Kelvin Chamunorwa considers divided opinions and encourages debate
I am sure that many of you came across 'The Dress'. If not, Google it - it divided the internet some weeks ago. At first, when I was invited to a colleague's desk where a handful of other workmates were already gathered, it seemed that Friday afternoon banter had degenerated to debating the colours of a dress. It turned out to be an optical illusion but it was fascinating to see how difficult it was to change someone's view
The political world is also not black and white. In the run-up to the UK general election next month, the voting public is largely divided across a number of the political parties, so there's a high possibility of no outright majority. I recently came across a debate on the radio about the appropriate number of kitchens in the home of a prime minister, in what seemed like a far-fetched effort to differentiate the candidates.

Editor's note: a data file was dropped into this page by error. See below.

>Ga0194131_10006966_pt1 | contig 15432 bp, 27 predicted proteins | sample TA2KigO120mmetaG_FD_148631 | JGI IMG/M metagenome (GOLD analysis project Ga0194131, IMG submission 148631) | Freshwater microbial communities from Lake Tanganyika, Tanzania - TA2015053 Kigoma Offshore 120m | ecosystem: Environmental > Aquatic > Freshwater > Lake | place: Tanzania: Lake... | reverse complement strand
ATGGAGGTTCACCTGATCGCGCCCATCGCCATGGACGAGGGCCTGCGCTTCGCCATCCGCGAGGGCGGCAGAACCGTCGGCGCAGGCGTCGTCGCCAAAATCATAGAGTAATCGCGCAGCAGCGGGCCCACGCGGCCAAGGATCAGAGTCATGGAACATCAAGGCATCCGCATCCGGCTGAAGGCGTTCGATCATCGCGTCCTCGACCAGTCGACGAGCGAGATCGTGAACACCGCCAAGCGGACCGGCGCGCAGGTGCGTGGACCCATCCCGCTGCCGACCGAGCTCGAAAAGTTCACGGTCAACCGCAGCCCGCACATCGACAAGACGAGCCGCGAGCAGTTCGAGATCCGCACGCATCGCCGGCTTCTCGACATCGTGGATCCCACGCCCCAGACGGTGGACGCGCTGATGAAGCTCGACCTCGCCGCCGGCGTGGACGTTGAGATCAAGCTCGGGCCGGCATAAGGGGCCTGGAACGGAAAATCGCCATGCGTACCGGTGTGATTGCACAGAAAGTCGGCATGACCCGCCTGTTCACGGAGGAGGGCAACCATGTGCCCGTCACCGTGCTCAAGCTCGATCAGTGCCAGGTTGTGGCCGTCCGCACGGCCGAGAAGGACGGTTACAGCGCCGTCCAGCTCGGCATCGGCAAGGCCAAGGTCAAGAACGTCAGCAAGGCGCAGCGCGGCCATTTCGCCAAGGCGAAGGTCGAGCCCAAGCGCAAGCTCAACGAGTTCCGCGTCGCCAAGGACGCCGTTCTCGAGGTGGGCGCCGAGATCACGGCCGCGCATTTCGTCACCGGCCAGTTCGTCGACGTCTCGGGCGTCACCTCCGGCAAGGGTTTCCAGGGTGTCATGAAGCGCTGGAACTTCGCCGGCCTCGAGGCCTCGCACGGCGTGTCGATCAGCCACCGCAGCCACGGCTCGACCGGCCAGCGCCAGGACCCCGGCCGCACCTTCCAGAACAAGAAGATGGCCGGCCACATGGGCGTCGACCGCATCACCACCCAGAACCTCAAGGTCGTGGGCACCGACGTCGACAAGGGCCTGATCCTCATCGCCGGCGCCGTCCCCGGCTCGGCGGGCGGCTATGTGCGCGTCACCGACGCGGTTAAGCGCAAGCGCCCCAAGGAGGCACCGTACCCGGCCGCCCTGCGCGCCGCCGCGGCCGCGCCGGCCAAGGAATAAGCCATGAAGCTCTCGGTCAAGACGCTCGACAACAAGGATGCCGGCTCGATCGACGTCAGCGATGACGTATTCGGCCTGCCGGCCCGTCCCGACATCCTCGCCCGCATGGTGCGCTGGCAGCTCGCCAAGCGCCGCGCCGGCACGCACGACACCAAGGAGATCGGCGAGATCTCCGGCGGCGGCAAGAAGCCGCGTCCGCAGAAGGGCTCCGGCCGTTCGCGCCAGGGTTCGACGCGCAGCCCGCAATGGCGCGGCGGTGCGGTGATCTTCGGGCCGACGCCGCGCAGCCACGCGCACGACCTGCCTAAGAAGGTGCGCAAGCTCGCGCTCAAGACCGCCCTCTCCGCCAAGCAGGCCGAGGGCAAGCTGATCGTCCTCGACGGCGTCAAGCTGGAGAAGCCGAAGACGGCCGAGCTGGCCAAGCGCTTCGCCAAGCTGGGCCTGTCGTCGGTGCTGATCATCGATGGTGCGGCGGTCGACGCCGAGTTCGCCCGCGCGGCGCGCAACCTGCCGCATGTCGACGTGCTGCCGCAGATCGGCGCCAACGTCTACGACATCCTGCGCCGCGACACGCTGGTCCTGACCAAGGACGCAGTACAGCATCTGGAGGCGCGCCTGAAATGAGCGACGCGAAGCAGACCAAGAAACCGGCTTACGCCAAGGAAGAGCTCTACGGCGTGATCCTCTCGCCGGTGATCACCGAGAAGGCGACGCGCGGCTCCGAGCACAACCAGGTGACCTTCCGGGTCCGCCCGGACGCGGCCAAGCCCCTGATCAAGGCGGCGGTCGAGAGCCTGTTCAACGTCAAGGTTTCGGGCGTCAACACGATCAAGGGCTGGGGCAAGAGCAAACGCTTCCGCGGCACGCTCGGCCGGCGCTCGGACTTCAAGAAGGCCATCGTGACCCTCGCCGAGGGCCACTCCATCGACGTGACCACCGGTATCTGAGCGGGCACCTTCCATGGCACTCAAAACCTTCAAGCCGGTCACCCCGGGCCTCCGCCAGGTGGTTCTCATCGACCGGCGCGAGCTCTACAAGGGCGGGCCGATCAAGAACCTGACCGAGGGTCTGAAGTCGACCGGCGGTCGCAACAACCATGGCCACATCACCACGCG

Paul Kennedy, an actuary running for a seat as an MP in these elections, writes on poll matters with more substance. He discusses how he tackles the challenges of changing opinions in his favour, and how his actuarial background has been relevant when addressing the various issues his constituency faces (p8).
Darryl Boulton's last two articles in The Actuary have stirred a number of responses from readers, two of which are included in the Letters page overleaf.
I'd be interested in your thoughts on Boulton's latest instalment, about hidden charges (p30).
The Actuary is a great conduit for discussion across the global actuarial profession, and also for those with an interest in the work we do.
On a personal note, my two-year term as editor concludes in December and so the search for a successor begins. If this opportunity interests you,
I would encourage you to get in touch to explore what the role entails. For me, it has certainly been a fascinating experience so far - one that I will look back upon with fond memories. In the meantime, let's continue debating.